“Do not waste my time. See, here.” I pulled the remains of the page bearing the advertisement out of my pocket and showed it to her.

    She waved it away. “Go along with you. Drat your insolence.”

    “Enquire of Dr Wagstaff. He will confirm the appointment.”

    “I will do no such thing. If you don’t take yourself off, and precious sharp, I’ll go and fetch the police.” She moved as though to shut the door in my face.

    A future in a marriage breeding cannon fodder for the Empire loomed in my mind. I felt my hands shake. I spoke again, my mouth dry.

    “Has there never been an occasion when an unannounced visitor arrived to see the Doctor? Please. Just ask him. Then if he denies all knowledge, I swear I will leave.”

    “Hmm.” Her mouth set in a line. She took up a speaking tube from the wall inside the doorway, pulled a brass cover from the end and blew into it. A whistle sounded. I heard a faint voice from the other end: “Yes, Mrs Howell?”

    “A young lady. Unaccompanied.” She put the cap back onto the tube and stood, hands on hips.

    I peered past her again. Dr Wagstaff appeared through a door at the end of the hall. He strode toward her, his wrinkled face wreathed in smiles. “Thank you, Mrs Howell, the young lady is expected. I apologise for my lack of prior announcement.”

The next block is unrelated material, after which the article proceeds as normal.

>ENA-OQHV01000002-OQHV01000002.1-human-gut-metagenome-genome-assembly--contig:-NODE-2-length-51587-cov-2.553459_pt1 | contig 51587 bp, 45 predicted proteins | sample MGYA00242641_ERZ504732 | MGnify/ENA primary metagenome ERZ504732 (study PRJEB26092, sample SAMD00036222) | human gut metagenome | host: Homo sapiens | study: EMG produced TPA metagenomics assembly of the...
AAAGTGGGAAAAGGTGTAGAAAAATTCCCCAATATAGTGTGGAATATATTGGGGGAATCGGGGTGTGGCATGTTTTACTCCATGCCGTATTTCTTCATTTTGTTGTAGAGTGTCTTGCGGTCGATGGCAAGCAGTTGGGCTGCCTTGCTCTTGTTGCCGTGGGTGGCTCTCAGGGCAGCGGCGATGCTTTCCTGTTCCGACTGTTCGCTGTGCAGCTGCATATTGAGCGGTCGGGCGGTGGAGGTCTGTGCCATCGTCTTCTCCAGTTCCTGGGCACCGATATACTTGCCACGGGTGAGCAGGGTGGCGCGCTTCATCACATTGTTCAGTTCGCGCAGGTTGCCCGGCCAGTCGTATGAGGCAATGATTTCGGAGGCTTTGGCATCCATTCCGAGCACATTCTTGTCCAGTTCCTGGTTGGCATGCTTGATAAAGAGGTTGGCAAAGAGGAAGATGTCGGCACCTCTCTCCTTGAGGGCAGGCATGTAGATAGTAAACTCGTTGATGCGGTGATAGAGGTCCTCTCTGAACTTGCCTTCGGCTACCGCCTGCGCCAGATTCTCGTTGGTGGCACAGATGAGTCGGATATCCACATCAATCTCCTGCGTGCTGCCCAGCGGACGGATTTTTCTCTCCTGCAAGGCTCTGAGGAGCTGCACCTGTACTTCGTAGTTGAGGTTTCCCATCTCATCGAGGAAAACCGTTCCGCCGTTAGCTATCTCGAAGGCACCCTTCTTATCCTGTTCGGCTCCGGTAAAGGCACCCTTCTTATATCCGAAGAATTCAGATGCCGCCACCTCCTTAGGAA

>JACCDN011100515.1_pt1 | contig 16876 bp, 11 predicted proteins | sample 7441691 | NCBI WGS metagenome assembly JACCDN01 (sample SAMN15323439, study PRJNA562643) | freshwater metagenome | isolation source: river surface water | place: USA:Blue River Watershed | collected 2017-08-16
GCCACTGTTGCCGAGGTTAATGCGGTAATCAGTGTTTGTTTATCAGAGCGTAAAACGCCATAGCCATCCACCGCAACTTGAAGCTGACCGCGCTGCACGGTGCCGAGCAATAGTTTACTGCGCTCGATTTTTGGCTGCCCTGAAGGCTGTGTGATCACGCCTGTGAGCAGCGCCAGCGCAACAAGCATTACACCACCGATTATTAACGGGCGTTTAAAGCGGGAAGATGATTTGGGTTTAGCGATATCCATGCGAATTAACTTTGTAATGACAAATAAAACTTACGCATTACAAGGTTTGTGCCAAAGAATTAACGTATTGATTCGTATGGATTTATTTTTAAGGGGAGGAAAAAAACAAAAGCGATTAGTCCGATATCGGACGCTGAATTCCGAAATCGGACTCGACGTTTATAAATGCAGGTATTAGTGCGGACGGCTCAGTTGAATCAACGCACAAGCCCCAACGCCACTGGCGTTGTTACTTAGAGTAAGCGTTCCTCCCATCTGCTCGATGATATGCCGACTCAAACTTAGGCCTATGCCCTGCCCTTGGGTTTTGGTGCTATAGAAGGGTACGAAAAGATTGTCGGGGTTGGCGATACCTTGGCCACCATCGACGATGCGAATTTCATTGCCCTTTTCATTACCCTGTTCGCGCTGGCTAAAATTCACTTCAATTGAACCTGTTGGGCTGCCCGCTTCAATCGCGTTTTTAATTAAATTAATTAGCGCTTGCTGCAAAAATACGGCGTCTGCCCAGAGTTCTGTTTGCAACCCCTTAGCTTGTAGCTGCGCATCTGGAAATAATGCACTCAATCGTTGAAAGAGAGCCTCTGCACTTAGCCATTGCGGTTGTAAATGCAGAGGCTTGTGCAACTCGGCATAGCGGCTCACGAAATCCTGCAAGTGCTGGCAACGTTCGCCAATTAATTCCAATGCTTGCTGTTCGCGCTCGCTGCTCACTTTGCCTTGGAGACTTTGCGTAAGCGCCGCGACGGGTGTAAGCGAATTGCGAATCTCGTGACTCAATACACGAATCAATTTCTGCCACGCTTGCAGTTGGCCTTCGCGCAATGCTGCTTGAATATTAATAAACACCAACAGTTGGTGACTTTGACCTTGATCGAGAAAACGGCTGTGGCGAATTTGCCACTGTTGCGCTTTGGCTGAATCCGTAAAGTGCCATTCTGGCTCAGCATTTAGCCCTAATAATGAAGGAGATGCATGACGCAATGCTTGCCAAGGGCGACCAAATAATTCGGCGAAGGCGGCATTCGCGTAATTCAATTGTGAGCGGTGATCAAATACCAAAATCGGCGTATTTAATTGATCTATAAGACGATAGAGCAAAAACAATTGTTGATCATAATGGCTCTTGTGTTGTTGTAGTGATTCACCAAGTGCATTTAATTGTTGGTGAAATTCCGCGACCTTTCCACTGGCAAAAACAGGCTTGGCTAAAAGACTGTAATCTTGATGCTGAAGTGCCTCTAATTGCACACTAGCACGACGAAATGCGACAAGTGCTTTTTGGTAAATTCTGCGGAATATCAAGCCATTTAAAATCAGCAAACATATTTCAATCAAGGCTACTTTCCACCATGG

She glared her disapproval and stepped aside.

    Dr Wagstaff rubbed his hands together. “Capital,” he said, looking downward. “Ah, I see the rolandic vapour is settling. Therefore, it is, as I hoped, heavier than air.”

    Mrs Howell dabbed at her watering eyes with the corner of her apron. “Enough to give me the green sickness. I hope you have lost your sense of smell, Miss.” She sniffed, turned and went inside the house.

    Dr Wagstaff turned to me. “I fear I have annoyed Mrs Howell by covering the carpet with green gas again,” he said. “But I am forgetting my manners, leaving you standing on the doorstep. Please come in.”

    I hung my hat and coat on a peg and put my umbrella in a hollowed out elephant’s foot that already contained a furled parasol with a brass duck’s head for a handle, a gnarled wooden walking stick with a solar topi dangling from a protrusion on the end, and what might have been a rapier from the look of the haft. He led me along a wide hallway past dark wooden doors till we came to one that was half open, leading into the scullery.

    Dr Wagstaff stopped next to a scrubbed wooden table in the middle of the room. “First, I must ask you to sign this agreement.” He reached into a jacket pocket and extracted a creased piece of paper and a fountain pen.